Paralleling the findings on tolerance, hajjis report more positive views on women’s abilities, greater concern for their quality of life, and are also more likely to favor educating girls and women participating in the workforce.
Hajjis are also less likely to support the use of violence and show no evidence of any increased hostility toward the West. They are more than twice as likely to declare that the goals of Osama bin Laden are incorrect, more likely to express a preference for peace between Pakistan and India, and more likely to declare that it is incorrect to physically punish someone if they have dishonored the family. Hajjis also become more sensitive to crimes against women.
It thus seems that in many respects, the value of Hajj has less to do with the quality of accommodation available to pilgrims than it does with the avenues of access.
“These are the last days of Mecca,” Alawi tells The Guardian. “The pilgrimage is supposed to be a spartan, simple rite of passage, but it has turned into an experience closer to Las Vegas, which most pilgrims simply can’t afford.”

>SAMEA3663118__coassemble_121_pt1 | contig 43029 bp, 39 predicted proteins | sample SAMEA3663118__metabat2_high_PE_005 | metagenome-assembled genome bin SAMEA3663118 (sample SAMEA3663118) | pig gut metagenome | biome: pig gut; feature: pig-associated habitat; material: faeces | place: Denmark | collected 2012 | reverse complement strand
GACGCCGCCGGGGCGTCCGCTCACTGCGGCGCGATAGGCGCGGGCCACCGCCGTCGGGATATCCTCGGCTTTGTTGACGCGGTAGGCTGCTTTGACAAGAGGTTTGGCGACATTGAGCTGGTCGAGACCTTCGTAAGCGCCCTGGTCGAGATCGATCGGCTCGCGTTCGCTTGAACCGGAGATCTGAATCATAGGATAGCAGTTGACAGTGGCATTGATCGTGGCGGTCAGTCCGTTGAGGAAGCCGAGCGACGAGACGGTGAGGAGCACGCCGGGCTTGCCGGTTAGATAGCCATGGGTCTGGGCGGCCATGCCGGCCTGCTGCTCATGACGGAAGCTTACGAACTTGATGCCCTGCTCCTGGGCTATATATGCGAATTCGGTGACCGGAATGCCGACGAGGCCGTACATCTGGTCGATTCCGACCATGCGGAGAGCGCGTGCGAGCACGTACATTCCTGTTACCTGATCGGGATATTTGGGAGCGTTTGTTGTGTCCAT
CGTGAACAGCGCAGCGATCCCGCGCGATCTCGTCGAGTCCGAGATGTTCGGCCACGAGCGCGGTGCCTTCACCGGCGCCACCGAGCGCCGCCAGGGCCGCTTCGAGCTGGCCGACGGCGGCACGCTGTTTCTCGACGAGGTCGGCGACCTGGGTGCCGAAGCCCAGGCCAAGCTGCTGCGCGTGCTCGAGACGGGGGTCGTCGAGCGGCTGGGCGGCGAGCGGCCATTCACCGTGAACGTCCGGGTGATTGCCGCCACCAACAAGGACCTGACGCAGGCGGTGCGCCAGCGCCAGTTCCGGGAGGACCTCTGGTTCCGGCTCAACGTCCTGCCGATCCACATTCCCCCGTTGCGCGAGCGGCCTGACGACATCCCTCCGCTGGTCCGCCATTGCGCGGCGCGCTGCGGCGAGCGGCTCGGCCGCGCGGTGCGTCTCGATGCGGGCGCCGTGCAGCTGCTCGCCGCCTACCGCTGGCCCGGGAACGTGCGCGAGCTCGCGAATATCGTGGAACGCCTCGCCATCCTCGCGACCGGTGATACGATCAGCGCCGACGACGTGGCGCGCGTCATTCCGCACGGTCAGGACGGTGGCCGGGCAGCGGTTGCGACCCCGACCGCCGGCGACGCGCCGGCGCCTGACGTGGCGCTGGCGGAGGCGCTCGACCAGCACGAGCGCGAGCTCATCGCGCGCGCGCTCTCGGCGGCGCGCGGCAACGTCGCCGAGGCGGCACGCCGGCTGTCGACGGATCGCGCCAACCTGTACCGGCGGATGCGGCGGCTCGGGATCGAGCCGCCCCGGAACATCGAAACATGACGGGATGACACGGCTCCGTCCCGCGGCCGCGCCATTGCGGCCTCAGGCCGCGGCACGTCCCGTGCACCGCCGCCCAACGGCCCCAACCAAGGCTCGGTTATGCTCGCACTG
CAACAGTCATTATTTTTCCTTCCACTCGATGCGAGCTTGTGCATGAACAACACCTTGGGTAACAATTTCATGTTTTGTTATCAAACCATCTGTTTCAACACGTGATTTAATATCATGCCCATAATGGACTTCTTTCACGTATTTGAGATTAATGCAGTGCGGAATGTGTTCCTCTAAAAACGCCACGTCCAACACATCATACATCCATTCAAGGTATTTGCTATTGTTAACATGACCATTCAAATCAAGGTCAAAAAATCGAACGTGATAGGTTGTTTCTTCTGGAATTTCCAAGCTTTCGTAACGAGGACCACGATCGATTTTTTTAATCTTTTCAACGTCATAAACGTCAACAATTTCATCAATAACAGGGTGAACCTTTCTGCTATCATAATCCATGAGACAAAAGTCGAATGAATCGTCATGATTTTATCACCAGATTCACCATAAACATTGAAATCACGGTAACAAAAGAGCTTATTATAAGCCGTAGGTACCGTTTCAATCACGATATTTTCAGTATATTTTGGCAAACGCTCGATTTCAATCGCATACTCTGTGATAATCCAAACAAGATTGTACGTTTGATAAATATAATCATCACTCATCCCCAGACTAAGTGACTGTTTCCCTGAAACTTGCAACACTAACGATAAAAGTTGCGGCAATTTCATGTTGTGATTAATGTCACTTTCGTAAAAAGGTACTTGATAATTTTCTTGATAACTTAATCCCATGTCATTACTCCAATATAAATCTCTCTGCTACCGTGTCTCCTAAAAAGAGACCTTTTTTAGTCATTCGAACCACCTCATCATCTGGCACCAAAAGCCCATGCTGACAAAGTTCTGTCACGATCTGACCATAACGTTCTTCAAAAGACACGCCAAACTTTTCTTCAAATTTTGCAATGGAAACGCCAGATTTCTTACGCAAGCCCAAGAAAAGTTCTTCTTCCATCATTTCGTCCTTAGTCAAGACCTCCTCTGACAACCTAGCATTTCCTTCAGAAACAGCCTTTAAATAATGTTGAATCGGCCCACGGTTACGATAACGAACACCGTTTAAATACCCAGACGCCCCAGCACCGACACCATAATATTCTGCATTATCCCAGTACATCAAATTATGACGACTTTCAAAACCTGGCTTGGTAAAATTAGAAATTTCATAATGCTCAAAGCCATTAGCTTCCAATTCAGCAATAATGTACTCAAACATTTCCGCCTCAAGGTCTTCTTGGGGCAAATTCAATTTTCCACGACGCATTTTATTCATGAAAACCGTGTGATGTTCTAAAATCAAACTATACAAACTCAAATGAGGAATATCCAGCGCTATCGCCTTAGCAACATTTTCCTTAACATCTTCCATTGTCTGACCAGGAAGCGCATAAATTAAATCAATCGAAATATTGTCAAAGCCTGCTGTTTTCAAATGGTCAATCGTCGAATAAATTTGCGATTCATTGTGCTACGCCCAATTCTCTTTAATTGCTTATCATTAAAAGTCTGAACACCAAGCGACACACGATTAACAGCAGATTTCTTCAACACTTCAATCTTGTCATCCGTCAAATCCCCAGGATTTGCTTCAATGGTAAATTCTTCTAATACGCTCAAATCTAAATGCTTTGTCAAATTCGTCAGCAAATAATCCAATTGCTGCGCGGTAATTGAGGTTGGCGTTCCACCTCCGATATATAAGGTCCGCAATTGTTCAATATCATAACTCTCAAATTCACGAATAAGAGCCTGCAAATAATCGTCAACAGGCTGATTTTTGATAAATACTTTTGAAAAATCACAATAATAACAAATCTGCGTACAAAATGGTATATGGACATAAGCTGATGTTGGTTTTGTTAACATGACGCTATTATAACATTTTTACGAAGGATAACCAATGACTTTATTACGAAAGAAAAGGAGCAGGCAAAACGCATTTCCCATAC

Helen Lackner writes: Thirteen months into the full scale war which has encompassed the country, negotiations started in Kuwait on 21 April between the Saleh-Huthi alliance who control the Yemeni northern highlands and the capital Sana’a and the internationally recognised government of president Hadi who was elected in 2012, and has been in exile in Riyadh for most of the last year.
A month into the talks, their main achievement is that they have not definitively broken down. Insofar as any negotiations are taking place, it is thanks to the systematic interventions from the Shaikh of Kuwait or other senior figures from different countries to bring one or the other side back to the table after their routine almost daily walk outs. Ismail Ould Cheikh Ahmed, the UN special adviser and his team do their best and this time, at least, have real support from the international community.